Do you, like many others, have fond memories of late 80s arcade classic Strider? You may be pleased to know that the brains behind Strider has decided to give his original gem a spiritual successor in the form of Moon Diver, a side-scrolling brawler available for download via PSN (with an XBLA version coming soon). Strider fans will be overjoyed at the similar mechanics and well implemented four player co-op, but it is not all smiles and rainbows.
The game sees you progressing through a series of 2D arenas as you hack, slash and magic your way through hordes of enemies. If you’ve ever played a side-scrolling beat ’em up before, you’ll find Moon Diver instantly familiar. The game controls well and is easy to get into with the standard jump, attack, charge attack and MoonSault attacks being easily mapped to the face buttons on your controller. MoonSault attacks are the equivalent of magic in Moon Diver and you can have four MoonSault attacks hot-keyed to the directional buttons at any one time. They add what little strategy is involved in Moon Diver and lend an impressive variety to the proceedings. They can also be fun to track down in the levels and are numerous in numbers. Good look trying to get them all.
What differentiates Moon Diver from other titles in the genre is its impressive co-op. With both local and online four player drop-in/out co-op, Moon Diver only gets better the more people you play with. As you level up you get the opportunity to invest points into your HP and MP reserves or your attack power, with the four different characters levelling up the varying attributes at different rates. It’s a simple system that means your three co-op companions will never be exactly alike.
Playing with friends also allows you to charge up and perform co-op magic attacks. It adds an element of teamwork to the game, but has its share of problems. The annoying thing is that, when you use charged up MoonSault abilities, the game pauses for a few seconds to show you an attack animation. Whilst the animations are decent enough, it really disrupts the pace of the game. What makes Moon Diver so addictive is its snappy pace and non-stop action, a feature that is often broken and annoyingly shattered by these animations. The problem also extends to online co-op breaking up the proceedings. Despite my love of the drop-in drop-out co-op, your session still ends if the host happens to leave. An incredibly annoying oversight on the developer’s part.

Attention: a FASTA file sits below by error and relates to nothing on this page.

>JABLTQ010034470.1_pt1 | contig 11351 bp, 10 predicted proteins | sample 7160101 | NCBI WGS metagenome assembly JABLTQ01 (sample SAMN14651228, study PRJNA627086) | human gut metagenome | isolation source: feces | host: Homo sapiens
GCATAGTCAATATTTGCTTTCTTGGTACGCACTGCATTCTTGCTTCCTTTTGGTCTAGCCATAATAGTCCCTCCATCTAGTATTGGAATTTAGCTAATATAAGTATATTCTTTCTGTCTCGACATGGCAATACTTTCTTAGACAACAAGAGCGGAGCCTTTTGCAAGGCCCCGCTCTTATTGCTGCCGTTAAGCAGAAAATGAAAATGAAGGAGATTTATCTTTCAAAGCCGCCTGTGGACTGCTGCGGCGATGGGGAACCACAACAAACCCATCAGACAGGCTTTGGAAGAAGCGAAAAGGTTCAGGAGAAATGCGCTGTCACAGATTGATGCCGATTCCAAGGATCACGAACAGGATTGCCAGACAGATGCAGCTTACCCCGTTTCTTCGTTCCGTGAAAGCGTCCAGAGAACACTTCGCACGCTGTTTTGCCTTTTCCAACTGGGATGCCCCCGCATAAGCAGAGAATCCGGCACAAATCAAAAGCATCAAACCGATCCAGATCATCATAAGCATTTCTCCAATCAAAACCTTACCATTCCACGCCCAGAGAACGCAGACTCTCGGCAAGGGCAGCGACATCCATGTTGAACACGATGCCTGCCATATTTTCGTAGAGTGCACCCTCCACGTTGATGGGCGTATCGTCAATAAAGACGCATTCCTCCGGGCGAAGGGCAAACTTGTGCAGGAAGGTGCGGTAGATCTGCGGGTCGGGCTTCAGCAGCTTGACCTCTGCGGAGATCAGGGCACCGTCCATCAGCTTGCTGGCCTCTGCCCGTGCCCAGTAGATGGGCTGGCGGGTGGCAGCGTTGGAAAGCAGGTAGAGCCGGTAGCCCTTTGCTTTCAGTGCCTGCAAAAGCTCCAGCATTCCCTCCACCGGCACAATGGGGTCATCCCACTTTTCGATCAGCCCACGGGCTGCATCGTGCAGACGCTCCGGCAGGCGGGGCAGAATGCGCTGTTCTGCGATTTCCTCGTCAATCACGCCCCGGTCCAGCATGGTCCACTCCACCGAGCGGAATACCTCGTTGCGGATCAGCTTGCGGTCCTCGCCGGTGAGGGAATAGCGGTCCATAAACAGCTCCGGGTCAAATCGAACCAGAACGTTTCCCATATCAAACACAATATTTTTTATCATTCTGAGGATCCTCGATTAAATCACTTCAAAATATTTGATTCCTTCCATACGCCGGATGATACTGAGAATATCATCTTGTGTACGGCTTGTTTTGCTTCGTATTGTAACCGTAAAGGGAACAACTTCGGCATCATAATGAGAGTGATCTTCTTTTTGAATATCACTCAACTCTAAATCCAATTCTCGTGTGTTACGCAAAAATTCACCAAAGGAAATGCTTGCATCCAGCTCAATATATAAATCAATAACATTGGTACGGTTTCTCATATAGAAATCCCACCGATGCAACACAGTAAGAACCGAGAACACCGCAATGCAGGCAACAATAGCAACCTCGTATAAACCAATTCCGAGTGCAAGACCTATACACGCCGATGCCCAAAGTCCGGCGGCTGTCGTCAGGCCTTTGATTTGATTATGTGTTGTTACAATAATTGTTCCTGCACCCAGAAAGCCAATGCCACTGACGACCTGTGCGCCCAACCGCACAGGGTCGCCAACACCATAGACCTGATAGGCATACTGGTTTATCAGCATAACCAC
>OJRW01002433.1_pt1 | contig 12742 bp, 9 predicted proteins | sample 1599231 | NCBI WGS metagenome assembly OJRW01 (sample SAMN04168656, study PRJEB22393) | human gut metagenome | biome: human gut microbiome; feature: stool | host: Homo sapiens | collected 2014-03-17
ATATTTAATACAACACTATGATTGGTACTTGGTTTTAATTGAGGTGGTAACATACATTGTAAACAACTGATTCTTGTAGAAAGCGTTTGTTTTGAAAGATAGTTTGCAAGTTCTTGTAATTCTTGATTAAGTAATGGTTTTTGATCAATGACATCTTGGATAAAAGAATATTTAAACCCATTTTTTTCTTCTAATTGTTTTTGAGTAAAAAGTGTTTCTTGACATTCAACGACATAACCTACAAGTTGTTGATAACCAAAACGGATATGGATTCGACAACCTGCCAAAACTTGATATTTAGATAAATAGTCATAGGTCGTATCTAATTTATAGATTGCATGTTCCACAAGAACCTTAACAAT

Those who wish to conquer Moon Diver in its entirety will find that the game has a large amount of content to show off. There are a lot of stages to go through, but levelling up your characters and locating all the MoonSault abilities will really give completionists value for their money. The difficulty is a little more difficult to praise. Co-op features a frustration relieving revive system where, upon dying, you get tangled up in spirit chains that your partners can break to restore you to the game. Solo play is a more frustrating endeavour, seeing you sent straight back to the beginning of the increasingly long stages every time you lose your HP. Few things have boiled my blood in quite this way for some time.
The presentation of Moon Diver is a somewhat hit and miss affair. The game runs smoothly, with the general visuals and level design being pleasant and distinctive. The character designs, on the other hand, are bland and repetitive. The fact that the enemies and player characters all seem to look and act in a similar manner, means that you can get confused with which character you are controlling at times. The audio too, in spite of some satisfying sound effects, is marred by an unremarkable soundtrack.
Possibly the most tacked on element of Moon Diver has to be its story. It revolves around some kid with Elf blood attempting to wipe out humanity with a bunch of elite ninjas, the eponymous Moon Divers, seeking to stop him. Trying to cull this much information from the narrative though, was like squeezing blood from a stone. The way the story unfurls is needlessly cryptic, with only a series of seemingly unrelated static images progressing the plot. It’s a real shame more couldn’t have been done with it but it is, in all honesty, seemingly irrelevant in a game as action orientated as Moon Diver.
If you happen to have a couple of real or online friends (local co-op for the win) who have an unsatisfied passion for no nonsense side-scrolling brawler action, then Moon Diver might be up your street. It does come with an advanced warning though. Expect many moments of repetition and confusion, and don’t even think about playing it on your own. If you can get over these issues, Moon Diver is an exciting and fairly satisfying arcade romp.
This game was reviewed on the PlayStation 3.
Simple and surprisingly addictive, Choice of characters, Easy to use levelling system, A variety of spells to use, Four player drop-in/out co-op, Local and online multiplayer, Lots of levels
Repetitive character and enemy design, Paper thin plot, Worthless and cryptic narrative, Pointlessly difficult single-player, Frequent breaks in the action, Can get repetitive
An intense 2D brawler with some fun multiplayer mechanics, Moon Diver is sadly let down by repetition, difficulty issues and some odd gameplay pacing